Mar 1, 2008

Landis Everson's WHEN YOU HAVE A RABBIT


Cy Gist Press is happy to announce the general release of Landis Everson's When You Have A Rabbit in connection with the Landis Everson Memorial Reading at St. Mark's Poetry Project on February 22nd, 2008.


(30 pp. Saddle-Stitched). 28 poems written after Everything Preserved: Poems 1955-2005. Edited by Ben Mazer. Cover Art by Kris Chau. $8 ppd.







Landis Everson was born in 1926 in Coronado, California. When he got to Berkeley in the late 1940s he met Jack Spicer, Robert Duncan, and Robin Blaser and they called themselves The Berkeley Renaissance. Landis studied with Josephine Miles and was the editor of the Berkeley student literary magazine, Occident. Miles called Landis and his friends The Museum School of poetry. Duncan was influenced by Landis and called him The Poet King in letters to Spicer. Spicer admired the ease with which Landis wrote poetry, and wrote to Robin Blaser that Landis was a god for each member of the group. In 1951, while finishing a Master's at Columbia, Landis met John Ashbery who admired his poems and would later print selections from "The Little Ghost I Played With" in Locus Solus. The subject of Landis's Master's thesis was an imaginary seventeenth century poet called Sir William Bargoth, for which Landis concocted both the poems and the commentary upon them. In 1955, while Karl Shapiro's teaching assistant at Berkeley, Landis had the first of six appearances in Poetry, two appearances in the mid-Fifties, followed by four appearances five decades later. In the late 1950s he was introduced to a younger generation of poets that included Joanne Kyger and John Wieners. In 1960, Landis replaced Robert Duncan as the third member of a Sunday poetry group that was run by Jack Spicer and met in Robin Blaser's apartment in San Francisco. Dictated serial poetry was the order of the day. Landis wrote the sequences "Postcard from Eden" and "The Little Ghost I Played With," a few months too late to be considered for Don Allen's anthology The New American Poetry. Then the group stopped meeting, and Landis, who was only writing for his friends, turned to painting, and renovating houses. He didn't write anything for 43 years, during which time none of his poetry appeared in print. Then in the fall of 2003, Ben Mazer contacted Landis to inquire about Landis's poems, which Mazer planned to include in a feature on the Berkeley Renaissance for Fulcrum. Over the next three years, the last of his life, Landis would compose over 300 poems, comprising the book Everything Preserved, which won the Emily Dickinson Award from the Poetry Foundation, and Book of Valentines, still in manuscript form. In the spring of 2006 Landis had the first in a series of strokes, which left him incapable of writing any more poems. He took his life on November 17th last year.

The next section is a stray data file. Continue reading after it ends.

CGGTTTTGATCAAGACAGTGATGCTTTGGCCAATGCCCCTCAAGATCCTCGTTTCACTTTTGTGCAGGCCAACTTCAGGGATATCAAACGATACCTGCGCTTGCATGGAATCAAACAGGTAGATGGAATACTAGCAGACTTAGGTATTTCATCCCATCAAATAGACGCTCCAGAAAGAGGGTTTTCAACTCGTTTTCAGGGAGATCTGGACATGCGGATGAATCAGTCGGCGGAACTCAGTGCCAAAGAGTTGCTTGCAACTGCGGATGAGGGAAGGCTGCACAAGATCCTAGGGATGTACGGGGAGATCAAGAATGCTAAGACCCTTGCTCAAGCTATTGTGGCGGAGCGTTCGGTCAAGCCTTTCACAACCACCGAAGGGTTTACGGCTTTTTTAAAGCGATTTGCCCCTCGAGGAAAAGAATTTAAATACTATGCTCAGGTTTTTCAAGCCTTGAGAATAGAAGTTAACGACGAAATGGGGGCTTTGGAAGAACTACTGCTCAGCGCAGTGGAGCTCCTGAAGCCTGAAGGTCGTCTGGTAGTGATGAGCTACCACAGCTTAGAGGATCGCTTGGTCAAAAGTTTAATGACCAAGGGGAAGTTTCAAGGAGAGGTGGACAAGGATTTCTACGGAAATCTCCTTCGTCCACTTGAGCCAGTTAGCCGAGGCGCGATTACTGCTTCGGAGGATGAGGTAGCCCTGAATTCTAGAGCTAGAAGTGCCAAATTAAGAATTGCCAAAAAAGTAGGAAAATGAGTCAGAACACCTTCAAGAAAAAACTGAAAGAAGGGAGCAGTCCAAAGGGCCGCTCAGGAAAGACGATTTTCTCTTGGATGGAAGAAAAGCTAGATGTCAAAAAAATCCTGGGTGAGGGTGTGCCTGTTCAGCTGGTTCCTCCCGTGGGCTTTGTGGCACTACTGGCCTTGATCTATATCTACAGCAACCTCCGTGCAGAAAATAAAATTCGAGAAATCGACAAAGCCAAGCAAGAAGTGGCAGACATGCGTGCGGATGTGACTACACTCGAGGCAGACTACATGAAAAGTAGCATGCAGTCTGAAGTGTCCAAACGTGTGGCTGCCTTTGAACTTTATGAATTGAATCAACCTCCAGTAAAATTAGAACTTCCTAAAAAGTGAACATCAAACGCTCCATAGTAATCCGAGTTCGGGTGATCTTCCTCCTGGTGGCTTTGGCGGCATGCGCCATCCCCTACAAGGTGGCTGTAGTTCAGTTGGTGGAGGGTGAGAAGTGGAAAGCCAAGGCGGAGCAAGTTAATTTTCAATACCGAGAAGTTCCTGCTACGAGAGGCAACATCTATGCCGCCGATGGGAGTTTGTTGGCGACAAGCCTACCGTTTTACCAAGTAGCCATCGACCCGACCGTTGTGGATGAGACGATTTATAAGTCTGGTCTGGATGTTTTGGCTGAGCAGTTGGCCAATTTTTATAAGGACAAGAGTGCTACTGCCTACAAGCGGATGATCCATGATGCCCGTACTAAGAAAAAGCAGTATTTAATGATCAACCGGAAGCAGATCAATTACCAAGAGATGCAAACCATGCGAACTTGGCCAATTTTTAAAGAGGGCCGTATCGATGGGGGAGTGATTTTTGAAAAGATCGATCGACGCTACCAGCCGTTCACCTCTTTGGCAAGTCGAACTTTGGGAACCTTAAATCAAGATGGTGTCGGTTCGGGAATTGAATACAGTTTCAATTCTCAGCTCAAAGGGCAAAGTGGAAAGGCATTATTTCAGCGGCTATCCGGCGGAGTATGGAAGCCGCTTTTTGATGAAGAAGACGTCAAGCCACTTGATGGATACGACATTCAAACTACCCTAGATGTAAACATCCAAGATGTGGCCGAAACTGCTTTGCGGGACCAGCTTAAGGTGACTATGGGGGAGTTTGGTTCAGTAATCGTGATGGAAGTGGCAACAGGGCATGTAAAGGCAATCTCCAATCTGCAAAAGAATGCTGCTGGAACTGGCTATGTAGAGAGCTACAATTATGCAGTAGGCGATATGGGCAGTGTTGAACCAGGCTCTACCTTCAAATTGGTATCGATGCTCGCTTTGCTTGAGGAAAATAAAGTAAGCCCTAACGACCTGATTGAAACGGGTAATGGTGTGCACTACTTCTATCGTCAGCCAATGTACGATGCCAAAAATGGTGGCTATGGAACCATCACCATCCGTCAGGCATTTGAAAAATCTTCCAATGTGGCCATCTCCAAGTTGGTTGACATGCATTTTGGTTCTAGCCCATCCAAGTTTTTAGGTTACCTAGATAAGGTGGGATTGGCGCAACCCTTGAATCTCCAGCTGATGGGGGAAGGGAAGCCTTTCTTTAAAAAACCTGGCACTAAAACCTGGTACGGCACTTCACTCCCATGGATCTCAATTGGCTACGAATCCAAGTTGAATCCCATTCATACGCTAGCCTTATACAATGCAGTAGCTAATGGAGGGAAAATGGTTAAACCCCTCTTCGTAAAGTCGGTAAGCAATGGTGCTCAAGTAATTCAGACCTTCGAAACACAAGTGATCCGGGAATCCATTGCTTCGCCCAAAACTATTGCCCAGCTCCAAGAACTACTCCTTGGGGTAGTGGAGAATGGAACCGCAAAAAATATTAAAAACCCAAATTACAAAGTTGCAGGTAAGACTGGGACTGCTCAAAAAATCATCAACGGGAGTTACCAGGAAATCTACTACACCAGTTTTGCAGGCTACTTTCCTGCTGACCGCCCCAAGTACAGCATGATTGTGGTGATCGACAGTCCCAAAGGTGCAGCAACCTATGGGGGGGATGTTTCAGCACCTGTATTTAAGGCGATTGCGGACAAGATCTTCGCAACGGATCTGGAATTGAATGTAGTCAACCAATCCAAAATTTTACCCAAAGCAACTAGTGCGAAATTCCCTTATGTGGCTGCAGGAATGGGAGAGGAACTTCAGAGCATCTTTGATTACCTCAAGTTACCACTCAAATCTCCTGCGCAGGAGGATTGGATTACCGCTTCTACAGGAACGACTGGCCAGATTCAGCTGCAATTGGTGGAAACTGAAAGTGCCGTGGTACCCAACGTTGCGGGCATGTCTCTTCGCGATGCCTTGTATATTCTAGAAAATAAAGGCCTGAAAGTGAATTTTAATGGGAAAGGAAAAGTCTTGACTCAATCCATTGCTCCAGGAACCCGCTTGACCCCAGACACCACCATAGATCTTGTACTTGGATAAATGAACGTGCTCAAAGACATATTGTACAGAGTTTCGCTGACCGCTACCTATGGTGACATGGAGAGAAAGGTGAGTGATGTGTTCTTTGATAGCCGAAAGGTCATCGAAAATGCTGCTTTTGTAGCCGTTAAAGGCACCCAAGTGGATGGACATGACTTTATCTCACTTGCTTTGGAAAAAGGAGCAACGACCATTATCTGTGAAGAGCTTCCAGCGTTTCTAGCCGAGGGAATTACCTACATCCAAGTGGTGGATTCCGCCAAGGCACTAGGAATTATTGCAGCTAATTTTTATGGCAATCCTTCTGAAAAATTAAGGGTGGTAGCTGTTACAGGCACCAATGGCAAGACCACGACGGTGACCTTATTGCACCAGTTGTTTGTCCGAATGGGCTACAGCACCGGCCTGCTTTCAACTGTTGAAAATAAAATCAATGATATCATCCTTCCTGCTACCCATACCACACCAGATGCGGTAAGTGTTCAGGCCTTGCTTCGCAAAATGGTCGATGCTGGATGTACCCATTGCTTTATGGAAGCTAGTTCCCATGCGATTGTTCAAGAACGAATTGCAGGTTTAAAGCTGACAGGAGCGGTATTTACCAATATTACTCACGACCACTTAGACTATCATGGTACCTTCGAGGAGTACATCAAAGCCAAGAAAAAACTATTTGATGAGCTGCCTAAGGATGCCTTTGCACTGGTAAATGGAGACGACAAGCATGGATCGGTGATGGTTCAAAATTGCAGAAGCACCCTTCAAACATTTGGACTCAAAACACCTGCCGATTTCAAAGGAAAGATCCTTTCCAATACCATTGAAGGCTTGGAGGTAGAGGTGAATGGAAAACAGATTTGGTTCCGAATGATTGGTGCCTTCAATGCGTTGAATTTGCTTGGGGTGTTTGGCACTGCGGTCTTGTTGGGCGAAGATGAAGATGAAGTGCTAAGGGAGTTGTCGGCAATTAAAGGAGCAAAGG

Young Goodman Brown

Young Goodman Brown was a window shade.
One side faced Paradise and Hell outdoors
the other furniture, food and shelter in.
But when Faith rolled him up
he saw himself no more.

A spider squeezed out the center and
threaded down. It yawned and opened
its eyes from sleep. All six legs flexed
wide, and like rust it farted spider dust,
which filled the house. We came in

with mops, hexes and vacuum cleaners,
until the house looked clean. But
how to kill a spider, which wasn�t ours?
It was masturbating like hell with every leg. Did
Young Goodman teach him that? Or Nathaniel?.


--Landis Everson

2 comments:

GJPW said...

Hi Mark,

This is fantastic news. It's a fantastic way to honor a great poet. I'll be ordering a copy when payday comes at the end of the month.

--Guillermo

John Sakkis said...

that's a great cover.